Despite the opposition of Iraq and many other countries to holding a referendum on Kurdish independence in northern Iraq, the autonomous territory’s president, Massoud Barzani told the British defense secretary that they will not postpone the referendum without commitment from Baghdad to begin independence negotiations, sealed with international guarantees that agreements will be enforced.
According to a Kurdish news network, Rudaw, British Secretary of State for Defense Michael Fallon called on Barzani to delay the September 25 independence referendum and focus on dialogue with the central government “under the supervision of the international community,” read a Kurdish-language statement from the presidency’s office.
Earlier, the Daily Telegraph of London had reported, “Sir Michael Fallon, [British] defence secretary, is meeting on Monday with the president of Iraqi Kurdistan in a last-ditch attempt to persuade him to call off his planned referendum on independence.
In a press conference after the meeting, Fallon called the Kurdistan independence referendum “a mistake” and said the UK is “committed to the integrity of Iraq,” AFP reported.
Responding to Fallon’s comments, Massoud Barzani reiterated, “Referendum and dialogue are both tools for independence and that, since no alternative had been presented that could guarantee independence talks and Baghdad’s readiness to commence such talks, the referendum cannot be delayed”.
Furthermore, the Kurdish administration in northern Iraq issued a statement, insisting, “The referendum will not be delayed only for the sake of holding talks with Baghdad without knowing the content of these talks or knowing what international guarantees they will have”.
Fallon was in Baghdad earlier in the day, meeting with Iraqi officials.
In a surprising move, on June 7, Barzani declared that a referendum on Kurdistan independence would be held on September 25.
On Monday, September 18, Iraq’s Supreme Court, referring to “complaints” it had received, ordered the suspension of the referendum while it examines whether the voting would be constitutional.
Baghdad is also angered for the inclusion of Kirkuk in the vote, a contested oil-rich city which lies between Iraq and Kurdistan.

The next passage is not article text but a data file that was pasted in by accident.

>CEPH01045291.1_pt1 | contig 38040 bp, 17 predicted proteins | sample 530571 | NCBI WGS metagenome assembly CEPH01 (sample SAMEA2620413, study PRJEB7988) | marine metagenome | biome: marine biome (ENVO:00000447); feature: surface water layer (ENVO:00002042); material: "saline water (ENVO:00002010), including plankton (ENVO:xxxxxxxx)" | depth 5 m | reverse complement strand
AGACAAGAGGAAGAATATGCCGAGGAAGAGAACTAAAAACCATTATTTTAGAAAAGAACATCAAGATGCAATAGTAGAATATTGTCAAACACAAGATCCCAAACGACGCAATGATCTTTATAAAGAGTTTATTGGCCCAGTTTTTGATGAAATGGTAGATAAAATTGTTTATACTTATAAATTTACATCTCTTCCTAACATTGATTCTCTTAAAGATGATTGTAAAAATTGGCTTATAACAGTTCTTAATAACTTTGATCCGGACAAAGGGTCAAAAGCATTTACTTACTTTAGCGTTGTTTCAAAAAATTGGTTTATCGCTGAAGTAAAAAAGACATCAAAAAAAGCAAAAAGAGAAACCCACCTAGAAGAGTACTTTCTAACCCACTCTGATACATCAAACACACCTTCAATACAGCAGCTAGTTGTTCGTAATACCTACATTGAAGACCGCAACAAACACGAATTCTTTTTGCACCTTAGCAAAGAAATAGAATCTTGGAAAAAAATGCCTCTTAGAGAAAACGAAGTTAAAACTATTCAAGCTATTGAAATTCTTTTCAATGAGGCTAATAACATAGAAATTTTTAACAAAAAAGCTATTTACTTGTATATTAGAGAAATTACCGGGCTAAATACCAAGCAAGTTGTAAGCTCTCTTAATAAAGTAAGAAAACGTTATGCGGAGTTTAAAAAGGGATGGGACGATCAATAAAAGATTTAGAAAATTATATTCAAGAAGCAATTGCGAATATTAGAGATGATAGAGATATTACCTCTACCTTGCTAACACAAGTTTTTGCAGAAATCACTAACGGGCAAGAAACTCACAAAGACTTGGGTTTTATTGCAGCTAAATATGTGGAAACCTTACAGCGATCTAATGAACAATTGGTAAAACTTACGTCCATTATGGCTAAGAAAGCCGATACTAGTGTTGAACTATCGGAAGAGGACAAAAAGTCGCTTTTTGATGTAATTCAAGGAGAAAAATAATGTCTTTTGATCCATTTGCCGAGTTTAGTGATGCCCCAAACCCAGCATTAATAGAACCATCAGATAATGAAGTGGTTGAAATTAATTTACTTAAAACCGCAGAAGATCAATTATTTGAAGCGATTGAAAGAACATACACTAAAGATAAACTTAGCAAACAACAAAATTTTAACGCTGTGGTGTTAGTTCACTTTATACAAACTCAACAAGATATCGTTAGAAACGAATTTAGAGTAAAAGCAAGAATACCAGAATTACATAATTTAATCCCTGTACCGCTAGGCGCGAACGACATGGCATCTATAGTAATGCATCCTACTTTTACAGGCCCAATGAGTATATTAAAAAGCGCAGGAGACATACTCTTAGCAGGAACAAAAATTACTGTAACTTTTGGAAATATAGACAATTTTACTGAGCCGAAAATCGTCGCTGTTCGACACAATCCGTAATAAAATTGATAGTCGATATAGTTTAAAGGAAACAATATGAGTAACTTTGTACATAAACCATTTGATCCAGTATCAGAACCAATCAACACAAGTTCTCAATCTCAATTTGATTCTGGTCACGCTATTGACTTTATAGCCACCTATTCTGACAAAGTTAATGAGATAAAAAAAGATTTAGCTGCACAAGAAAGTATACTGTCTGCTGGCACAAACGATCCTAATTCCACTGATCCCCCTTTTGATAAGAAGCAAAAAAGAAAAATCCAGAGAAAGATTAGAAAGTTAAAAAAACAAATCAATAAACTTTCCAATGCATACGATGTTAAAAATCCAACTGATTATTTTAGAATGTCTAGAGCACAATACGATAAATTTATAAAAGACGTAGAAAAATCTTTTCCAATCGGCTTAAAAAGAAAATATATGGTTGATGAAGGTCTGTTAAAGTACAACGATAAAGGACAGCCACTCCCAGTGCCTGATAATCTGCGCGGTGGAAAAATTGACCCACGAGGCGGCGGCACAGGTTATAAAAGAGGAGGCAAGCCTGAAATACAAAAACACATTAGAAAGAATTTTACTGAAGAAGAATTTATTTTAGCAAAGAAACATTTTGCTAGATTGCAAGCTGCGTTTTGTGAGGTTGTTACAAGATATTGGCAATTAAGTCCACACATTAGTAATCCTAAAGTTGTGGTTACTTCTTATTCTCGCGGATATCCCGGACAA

Haider al-Abadi, Iraq’s prime minister, said that Iraq is prepared to intervene militarily if the Kurdish region's referendum entails violence.
Iraq’s neighbours, particularly Iran and Turkey, as well as UN, U.S. and U.K. are also against the referendum, calling it a distraction of attention from war with the “Islamic State” (IS).
Turkey, which has long been fighting its own Kurdish separatists, carried out military exercises at the Iraqi border and amassed dozens of tanks on its southern frontier.
Meanwhile Iran, home to some seven million Kurds, warned of cancelling all its agreement with the Iraq’ autonomous Kurdish region, a border blockade and military action if Iraqi Kurds went ahead with their plans.
Moreover, the chief commander of the Islamic Revolution Guards Corps’ Qods Force, Major General Qassem Soleimani vowed to let al-Hashd Al-Sha’abi loose to confront Iraqi Kurds.
Al-Hashd Al-Sha’abi or the People's Mobilization Forces (PMF), also known as the Popular Mobilization Units (PMU) is an Iraqi state-sponsored umbrella organization comprised of some 40 militia entities, which are mainly Shi’a Muslim groups.
Curfew Imposed on Kirkuk
While the countdown for the referendum has already begun, the multi-ethnic city of Kirkuk in northern Iraq has turned into a battlefield for Kurds and Turkmens to fight each other.
The bloody clashes that began on Monday night, forced the city’s authorities to impose a nighttime curfew on it.